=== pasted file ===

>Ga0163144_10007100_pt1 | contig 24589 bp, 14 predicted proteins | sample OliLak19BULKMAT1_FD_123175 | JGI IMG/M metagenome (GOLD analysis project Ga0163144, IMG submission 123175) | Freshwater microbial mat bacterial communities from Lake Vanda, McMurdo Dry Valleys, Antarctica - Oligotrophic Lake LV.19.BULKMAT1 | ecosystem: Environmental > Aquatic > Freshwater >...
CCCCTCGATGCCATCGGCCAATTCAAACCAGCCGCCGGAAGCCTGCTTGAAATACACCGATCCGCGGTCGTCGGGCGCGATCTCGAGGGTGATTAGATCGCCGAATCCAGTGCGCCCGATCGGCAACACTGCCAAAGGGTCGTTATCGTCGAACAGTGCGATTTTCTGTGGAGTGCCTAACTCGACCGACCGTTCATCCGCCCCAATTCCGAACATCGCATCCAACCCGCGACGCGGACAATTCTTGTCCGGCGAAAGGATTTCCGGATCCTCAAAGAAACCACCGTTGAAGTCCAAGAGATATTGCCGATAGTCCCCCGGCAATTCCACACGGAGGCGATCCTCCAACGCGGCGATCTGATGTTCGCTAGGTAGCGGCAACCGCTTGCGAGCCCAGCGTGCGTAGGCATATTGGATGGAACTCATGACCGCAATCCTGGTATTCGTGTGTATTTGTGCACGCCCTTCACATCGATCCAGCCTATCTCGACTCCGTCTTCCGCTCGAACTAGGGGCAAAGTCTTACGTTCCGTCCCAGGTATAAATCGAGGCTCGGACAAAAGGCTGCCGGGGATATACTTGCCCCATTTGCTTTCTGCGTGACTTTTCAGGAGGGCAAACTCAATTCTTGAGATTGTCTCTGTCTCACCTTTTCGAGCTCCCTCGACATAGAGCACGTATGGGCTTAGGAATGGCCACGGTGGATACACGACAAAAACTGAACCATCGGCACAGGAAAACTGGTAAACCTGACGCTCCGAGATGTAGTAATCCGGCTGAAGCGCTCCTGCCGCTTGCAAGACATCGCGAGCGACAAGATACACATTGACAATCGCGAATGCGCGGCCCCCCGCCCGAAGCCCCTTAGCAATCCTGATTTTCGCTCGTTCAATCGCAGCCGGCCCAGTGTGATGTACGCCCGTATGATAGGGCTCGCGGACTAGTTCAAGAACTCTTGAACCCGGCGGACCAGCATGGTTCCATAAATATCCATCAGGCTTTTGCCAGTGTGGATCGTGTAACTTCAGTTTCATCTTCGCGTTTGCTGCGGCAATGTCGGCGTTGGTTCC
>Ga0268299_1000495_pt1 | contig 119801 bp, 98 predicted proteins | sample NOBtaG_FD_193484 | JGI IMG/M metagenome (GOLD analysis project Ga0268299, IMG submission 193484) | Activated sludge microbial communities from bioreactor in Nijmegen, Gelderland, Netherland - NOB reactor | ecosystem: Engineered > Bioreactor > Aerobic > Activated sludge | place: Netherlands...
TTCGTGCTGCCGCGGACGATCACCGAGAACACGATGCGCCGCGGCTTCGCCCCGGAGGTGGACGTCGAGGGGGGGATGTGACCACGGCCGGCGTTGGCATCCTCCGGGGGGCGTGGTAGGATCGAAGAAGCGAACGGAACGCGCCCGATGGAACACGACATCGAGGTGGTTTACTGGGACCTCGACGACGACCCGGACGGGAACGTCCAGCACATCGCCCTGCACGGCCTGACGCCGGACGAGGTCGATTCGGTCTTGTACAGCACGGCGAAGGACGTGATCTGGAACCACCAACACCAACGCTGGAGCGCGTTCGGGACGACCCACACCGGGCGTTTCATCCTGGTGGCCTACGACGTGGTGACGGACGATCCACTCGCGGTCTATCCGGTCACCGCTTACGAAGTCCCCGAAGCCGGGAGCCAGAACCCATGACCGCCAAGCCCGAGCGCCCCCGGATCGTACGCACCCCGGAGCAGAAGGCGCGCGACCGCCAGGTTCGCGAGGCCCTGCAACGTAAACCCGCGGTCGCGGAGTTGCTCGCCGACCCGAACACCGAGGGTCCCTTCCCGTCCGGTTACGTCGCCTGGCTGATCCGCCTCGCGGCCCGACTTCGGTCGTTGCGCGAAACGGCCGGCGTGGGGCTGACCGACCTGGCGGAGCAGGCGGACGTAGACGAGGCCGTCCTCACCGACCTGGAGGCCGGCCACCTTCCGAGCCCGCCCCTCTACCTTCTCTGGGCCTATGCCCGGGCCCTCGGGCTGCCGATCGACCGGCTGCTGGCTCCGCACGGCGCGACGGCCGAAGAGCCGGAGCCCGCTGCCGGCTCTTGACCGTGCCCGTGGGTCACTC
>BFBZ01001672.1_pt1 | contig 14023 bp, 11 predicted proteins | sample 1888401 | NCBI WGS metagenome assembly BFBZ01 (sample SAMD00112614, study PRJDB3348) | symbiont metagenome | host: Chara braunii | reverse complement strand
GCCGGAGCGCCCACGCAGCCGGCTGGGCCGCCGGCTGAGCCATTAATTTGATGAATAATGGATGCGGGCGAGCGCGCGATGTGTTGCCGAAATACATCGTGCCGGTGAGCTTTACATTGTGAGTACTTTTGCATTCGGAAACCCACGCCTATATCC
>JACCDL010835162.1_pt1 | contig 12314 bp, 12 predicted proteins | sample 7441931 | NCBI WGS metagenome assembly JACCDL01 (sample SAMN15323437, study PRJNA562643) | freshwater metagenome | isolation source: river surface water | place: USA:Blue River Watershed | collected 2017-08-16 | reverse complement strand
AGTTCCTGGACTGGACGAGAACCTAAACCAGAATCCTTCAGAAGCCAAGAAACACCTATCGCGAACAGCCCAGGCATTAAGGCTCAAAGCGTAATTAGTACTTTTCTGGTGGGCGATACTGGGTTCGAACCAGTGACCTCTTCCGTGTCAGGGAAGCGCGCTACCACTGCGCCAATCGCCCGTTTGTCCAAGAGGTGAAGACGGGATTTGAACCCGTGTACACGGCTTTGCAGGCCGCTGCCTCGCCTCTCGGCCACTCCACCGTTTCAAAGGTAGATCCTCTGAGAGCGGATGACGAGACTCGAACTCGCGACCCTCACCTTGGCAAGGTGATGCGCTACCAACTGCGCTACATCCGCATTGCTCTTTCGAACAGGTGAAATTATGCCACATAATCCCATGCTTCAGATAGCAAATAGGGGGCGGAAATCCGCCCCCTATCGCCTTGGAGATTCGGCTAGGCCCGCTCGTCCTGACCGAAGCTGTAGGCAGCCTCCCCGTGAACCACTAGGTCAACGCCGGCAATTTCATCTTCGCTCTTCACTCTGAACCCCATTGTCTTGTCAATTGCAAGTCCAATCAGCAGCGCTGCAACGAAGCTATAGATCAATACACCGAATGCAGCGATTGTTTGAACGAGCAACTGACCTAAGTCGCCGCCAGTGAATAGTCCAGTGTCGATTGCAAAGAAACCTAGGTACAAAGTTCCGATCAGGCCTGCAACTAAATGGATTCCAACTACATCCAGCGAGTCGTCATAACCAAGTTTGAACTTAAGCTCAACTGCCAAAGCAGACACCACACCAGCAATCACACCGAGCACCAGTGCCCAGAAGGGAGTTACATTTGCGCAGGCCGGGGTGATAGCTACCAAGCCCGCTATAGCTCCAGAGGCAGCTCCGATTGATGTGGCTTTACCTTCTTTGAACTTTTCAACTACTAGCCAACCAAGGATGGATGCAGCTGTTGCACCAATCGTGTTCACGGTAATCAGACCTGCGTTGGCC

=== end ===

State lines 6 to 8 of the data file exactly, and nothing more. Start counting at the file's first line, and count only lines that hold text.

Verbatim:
GCCGGAGCGCCCACGCAGCCGGCTGGGCCGCCGGCTGAGCCATTAATTTGATGAATAATGGATGCGGGCGAGCGCGCGATGTGTTGCCGAAATACATCGTGCCGGTGAGCTTTACATTGTGAGTACTTTTGCATTCGGAAACCCACGCCTATATCC
>JACCDL010835162.1_pt1 | contig 12314 bp, 12 predicted proteins | sample 7441931 | NCBI WGS metagenome assembly JACCDL01 (sample SAMN15323437, study PRJNA562643) | freshwater metagenome | isolation source: river surface water | place: USA:Blue River Watershed | collected 2017-08-16 | reverse complement strand
AGTTCCTGGACTGGACGAGAACCTAAACCAGAATCCTTCAGAAGCCAAGAAACACCTATCGCGAACAGCCCAGGCATTAAGGCTCAAAGCGTAATTAGTACTTTTCTGGTGGGCGATACTGGGTTCGAACCAGTGACCTCTTCCGTGTCAGGGAAGCGCGCTACCACTGCGCCAATCGCCCGTTTGTCCAAGAGGTGAAGACGGGATTTGAACCCGTGTACACGGCTTTGCAGGCCGCTGCCTCGCCTCTCGGCCACTCCACCGTTTCAAAGGTAGATCCTCTGAGAGCGGATGACGAGACTCGAACTCGCGACCCTCACCTTGGCAAGGTGATGCGCTACCAACTGCGCTACATCCGCATTGCTCTTTCGAACAGGTGAAATTATGCCACATAATCCCATGCTTCAGATAGCAAATAGGGGGCGGAAATCCGCCCCCTATCGCCTTGGAGATTCGGCTAGGCCCGCTCGTCCTGACCGAAGCTGTAGGCAGCCTCCCCGTGAACCACTAGGTCAACGCCGGCAATTTCATCTTCGCTCTTCACTCTGAACCCCATTGTCTTGTCAATTGCAAGTCCAATCAGCAGCGCTGCAACGAAGCTATAGATCAATACACCGAATGCAGCGATTGTTTGAACGAGCAACTGACCTAAGTCGCCGCCAGTGAATAGTCCAGTGTCGATTGCAAAGAAACCTAGGTACAAAGTTCCGATCAGGCCTGCAACTAAATGGATTCCAACTACATCCAGCGAGTCGTCATAACCAAGTTTGAACTTAAGCTCAACTGCCAAAGCAGACACCACACCAGCAATCACACCGAGCACCAGTGCCCAGAAGGGAGTTACATTTGCGCAGGCCGGGGTGATAGCTACCAAGCCCGCTATAGCTCCAGAGGCAGCTCCGATTGATGTGGCTTTACCTTCTTTGAACTTTTCAACTACTAGCCAACCAAGGATGGATGCAGCTGTTGCACCAATCGTGTTCACGGTAATCAGACCTGCGTTGGCC